Mutilated remains may be 14th century mob-attack victim, Richard de Holebrok
In February 1327, 84 angry people assaulted Richard de Holebrok of Tattingstone, tied him to a tree and cut off his right hand. Holebrok complained to the English authorities, but what he did to provoke such an attack, if anything, is unknown. It may have been a blood feud between local gentry, of which the Holebrok family were members.
A researcher has identified what he believes is Holebrok's body, exhumed from a medieval burial ground. The right hand is missing and a scientific examination revealed the severed arm had healed, and the person used the arm before he died.
Holebrok's case is recorded in the Patent Rolls, a written record of legal matters affecting English citizens from the time of King John, beginning in 1201.
Scans of a typeset document titled ‘Calendar of the Patent Rolls’ are available online; the section with Holebrok's case is available on PDF here on Google Books . The introduction says “there is scarcely a subject connected with the history or government of this country, or with the most distinguished personages of the thirteenth, fourteenth or fifteenth centuries, which is not illustrated by the Patent Rolls.”
The Patent Rolls record various royal and governmental pardons, grants, office appointments and knightoods, safe conduct letters, pensions, elections of clerics, letters of protection, licenses and other matters. Some of the pardons are for serious matters, including deaths and holding castles against the king.
In the early 1980s, researchers excavated Blackfriar's friary and its cemetery in Ipswich and exhumed 250 bodies. One was a man in his 30s when he died, with a healed right arm whose hand had been severed. Not far from the friary is the Holebrok family seat in Tattingstone. The Holebroks were local gentry, and excavations at the friary revealed the Holebrok family crest on floor tiles.
The remnants of the Blackfriar's friary in Ipwich (Photo by Stuart Shepherd/Wikimedia Commons)
Bioarchaeologist Simon Mays, in an article in the International Journal of Paleopathology, writes that he believes the body is that of Holebrok. The evidence is circumstantial that the remains are Holebrok's, but Mays wrote that healed amputations “are rarely seen in Medieval burials, only a handful of examples being known in over 50,000 burials excavated from Medieval sites in England.”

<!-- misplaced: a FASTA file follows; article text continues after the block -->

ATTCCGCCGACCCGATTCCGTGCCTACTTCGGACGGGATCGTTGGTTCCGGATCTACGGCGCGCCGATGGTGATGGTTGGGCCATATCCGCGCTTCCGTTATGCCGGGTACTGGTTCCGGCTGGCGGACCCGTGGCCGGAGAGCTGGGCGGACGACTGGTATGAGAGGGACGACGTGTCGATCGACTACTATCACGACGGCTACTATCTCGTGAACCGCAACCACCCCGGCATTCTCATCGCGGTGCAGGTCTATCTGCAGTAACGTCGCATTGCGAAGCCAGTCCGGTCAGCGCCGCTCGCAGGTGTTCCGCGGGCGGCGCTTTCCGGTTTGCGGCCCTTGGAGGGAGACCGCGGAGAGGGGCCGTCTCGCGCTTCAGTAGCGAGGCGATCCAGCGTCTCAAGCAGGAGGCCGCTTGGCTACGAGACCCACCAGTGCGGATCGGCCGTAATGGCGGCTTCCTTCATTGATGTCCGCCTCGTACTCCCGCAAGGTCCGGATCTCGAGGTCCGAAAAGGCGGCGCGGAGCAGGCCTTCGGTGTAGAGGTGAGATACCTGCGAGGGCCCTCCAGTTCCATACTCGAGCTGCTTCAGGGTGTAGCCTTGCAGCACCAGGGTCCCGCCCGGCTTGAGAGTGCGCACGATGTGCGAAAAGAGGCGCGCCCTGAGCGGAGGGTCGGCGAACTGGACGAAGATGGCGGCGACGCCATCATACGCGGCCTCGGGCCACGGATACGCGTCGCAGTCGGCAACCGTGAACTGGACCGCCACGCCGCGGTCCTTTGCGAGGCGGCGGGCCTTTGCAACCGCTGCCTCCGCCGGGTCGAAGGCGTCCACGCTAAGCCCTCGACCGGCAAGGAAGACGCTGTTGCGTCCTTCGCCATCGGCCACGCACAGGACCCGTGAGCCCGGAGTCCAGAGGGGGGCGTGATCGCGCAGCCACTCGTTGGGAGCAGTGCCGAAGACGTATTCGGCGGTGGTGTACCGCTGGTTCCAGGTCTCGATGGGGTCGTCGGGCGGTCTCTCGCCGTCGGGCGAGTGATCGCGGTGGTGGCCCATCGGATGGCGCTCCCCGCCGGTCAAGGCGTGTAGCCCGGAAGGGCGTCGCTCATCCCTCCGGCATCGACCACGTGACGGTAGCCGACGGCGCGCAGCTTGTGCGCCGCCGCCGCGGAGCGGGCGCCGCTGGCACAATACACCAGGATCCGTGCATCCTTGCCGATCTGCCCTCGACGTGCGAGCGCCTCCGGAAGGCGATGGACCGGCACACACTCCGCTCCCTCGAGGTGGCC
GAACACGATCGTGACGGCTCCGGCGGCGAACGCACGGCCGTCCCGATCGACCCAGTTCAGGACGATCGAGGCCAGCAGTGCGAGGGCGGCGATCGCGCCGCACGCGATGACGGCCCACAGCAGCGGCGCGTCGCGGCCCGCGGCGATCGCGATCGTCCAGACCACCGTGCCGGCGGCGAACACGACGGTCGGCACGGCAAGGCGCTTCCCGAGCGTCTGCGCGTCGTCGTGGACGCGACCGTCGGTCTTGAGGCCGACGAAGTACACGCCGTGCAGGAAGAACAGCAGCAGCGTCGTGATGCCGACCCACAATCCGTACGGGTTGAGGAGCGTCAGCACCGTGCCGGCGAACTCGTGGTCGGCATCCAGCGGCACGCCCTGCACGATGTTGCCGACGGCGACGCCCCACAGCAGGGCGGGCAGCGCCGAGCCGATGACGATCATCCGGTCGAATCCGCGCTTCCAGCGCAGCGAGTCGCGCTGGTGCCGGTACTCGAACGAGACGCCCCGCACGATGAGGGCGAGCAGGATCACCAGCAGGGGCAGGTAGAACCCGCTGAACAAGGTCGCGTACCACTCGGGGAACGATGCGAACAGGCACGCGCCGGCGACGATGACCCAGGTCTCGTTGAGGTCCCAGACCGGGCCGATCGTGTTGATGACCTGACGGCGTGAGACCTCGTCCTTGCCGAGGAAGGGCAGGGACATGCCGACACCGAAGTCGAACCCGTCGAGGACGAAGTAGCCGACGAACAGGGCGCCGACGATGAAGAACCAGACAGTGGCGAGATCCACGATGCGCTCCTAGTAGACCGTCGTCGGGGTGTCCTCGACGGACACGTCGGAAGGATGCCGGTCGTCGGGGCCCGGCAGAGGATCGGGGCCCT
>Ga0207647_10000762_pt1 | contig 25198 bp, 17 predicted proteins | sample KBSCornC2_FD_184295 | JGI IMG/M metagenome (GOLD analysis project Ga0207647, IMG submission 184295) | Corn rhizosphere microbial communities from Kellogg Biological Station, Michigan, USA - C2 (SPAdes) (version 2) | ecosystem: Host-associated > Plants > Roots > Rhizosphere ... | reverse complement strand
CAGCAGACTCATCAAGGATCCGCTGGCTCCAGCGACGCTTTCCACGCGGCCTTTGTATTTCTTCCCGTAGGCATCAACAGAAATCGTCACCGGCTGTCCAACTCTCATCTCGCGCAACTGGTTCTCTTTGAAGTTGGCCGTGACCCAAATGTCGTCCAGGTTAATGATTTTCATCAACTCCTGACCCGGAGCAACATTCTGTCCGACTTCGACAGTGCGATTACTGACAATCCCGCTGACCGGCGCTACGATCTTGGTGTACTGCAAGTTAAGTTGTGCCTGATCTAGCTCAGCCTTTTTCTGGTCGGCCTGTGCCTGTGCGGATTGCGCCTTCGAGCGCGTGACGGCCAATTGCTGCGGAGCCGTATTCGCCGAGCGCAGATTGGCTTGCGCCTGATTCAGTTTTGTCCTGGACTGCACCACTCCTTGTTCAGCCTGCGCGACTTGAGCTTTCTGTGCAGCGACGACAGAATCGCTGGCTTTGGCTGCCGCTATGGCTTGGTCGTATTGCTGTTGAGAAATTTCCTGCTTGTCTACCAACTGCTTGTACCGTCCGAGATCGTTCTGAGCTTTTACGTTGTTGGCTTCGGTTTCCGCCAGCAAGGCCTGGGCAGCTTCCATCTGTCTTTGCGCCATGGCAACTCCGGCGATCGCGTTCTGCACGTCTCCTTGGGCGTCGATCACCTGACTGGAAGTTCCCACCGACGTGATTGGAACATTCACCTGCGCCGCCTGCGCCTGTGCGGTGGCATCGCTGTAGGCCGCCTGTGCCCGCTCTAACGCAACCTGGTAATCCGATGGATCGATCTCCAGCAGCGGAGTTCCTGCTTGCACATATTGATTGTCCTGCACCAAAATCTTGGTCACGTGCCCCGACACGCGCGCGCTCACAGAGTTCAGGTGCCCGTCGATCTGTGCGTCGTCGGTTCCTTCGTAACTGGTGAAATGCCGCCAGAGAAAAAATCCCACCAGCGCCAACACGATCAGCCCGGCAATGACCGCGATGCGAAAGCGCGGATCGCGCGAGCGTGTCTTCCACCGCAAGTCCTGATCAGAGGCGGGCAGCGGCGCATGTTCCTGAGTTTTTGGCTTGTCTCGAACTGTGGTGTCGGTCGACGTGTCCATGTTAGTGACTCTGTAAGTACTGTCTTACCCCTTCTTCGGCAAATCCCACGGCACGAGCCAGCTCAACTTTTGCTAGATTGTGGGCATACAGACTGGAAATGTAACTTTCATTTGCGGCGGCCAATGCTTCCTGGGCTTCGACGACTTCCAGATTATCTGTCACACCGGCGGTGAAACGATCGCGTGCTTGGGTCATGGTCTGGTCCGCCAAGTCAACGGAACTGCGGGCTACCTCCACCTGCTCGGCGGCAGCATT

There were three usual reasons for amputations in medieval England: as surgery for disease or injury, as punishment meted out by courts, or from malicious wounding with a sharp object, says an article on Forbes.com .
17th century illustration of an amputation scene ( Wikimedia Commons )
Mays ruled out surgery on the corpse in question because Ipswich friary cemetery was not associated with a hospital. Mays wrote that amputation as punishment in England in the Middle Ages was rare and was meted out on those who interfered with matters of the royal court.
When limbs were severed, Mays is uncertain how the amputations were done. He found historical records that refer to a knife being hammered into the limb with a mallet, and subsequent cauterization of blood vessels with a hot iron. “In the days before anesthesia, this would indeed have been painful punishment,” the Forbes article says. “'In England, Mays writes, men carried arms routinely: the lower classes knives, the gentry swords. Given the names listed in the Patent Rolls as parties to the attack on Holebrok, Mays speculates that 'the affair sounds like a result of a blood feud between members of the upper classes and their followers; this type of feuding bedeviled Medieval England.”
The severed hand was not the only injury the exhumed person suffered. He had fractures that healed in the shoulder socket and arm bone, another fracture on the right side, to his shoulder blades and a fracture of a left rib. Mays speculates all injuries, except possibly the fractured rib, happened during the mob attack because they were all well-healed.
The location of the injuries on the upper part of the body and shoulders indicates an attack with blunt force from above and behind the victim, Mays wrote. The rib was probably broken with a blow to the back, but Mays is unsure if it happened during the attack.
Featured image: An arm from a body in the cemetery of Ipswich friary, showing an amputation—possibly Richard de Holebrok's. (Photo by Simon Mays)
By Mark Miller